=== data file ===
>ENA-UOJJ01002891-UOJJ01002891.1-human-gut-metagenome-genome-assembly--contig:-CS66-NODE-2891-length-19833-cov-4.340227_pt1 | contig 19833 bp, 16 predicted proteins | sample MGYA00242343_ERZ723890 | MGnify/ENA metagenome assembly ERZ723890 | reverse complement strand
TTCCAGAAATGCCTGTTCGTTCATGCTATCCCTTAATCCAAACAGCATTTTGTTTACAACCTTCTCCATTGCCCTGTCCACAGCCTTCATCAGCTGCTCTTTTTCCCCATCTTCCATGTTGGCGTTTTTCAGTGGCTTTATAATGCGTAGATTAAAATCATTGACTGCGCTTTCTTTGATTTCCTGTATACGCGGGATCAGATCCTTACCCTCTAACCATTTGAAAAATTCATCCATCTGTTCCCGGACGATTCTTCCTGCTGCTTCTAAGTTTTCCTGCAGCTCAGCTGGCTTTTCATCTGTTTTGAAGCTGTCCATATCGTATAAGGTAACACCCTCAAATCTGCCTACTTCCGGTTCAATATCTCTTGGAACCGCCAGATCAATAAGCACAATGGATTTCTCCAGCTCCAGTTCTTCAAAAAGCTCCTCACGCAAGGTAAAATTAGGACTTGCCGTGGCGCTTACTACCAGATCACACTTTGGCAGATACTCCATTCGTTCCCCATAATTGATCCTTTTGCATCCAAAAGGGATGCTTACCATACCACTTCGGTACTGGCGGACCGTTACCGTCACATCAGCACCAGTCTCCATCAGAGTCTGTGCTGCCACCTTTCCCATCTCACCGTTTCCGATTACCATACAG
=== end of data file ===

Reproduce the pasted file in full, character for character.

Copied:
>ENA-UOJJ01002891-UOJJ01002891.1-human-gut-metagenome-genome-assembly--contig:-CS66-NODE-2891-length-19833-cov-4.340227_pt1 | contig 19833 bp, 16 predicted proteins | sample MGYA00242343_ERZ723890 | MGnify/ENA metagenome assembly ERZ723890 | reverse complement strand
TTCCAGAAATGCCTGTTCGTTCATGCTATCCCTTAATCCAAACAGCATTTTGTTTACAACCTTCTCCATTGCCCTGTCCACAGCCTTCATCAGCTGCTCTTTTTCCCCATCTTCCATGTTGGCGTTTTTCAGTGGCTTTATAATGCGTAGATTAAAATCATTGACTGCGCTTTCTTTGATTTCCTGTATACGCGGGATCAGATCCTTACCCTCTAACCATTTGAAAAATTCATCCATCTGTTCCCGGACGATTCTTCCTGCTGCTTCTAAGTTTTCCTGCAGCTCAGCTGGCTTTTCATCTGTTTTGAAGCTGTCCATATCGTATAAGGTAACACCCTCAAATCTGCCTACTTCCGGTTCAATATCTCTTGGAACCGCCAGATCAATAAGCACAATGGATTTCTCCAGCTCCAGTTCTTCAAAAAGCTCCTCACGCAAGGTAAAATTAGGACTTGCCGTGGCGCTTACTACCAGATCACACTTTGGCAGATACTCCATTCGTTCCCCATAATTGATCCTTTTGCATCCAAAAGGGATGCTTACCATACCACTTCGGTACTGGCGGACCGTTACCGTCACATCAGCACCAGTCTCCATCAGAGTCTGTGCTGCCACCTTTCCCATCTCACCGTTTCCGATTACCATACAG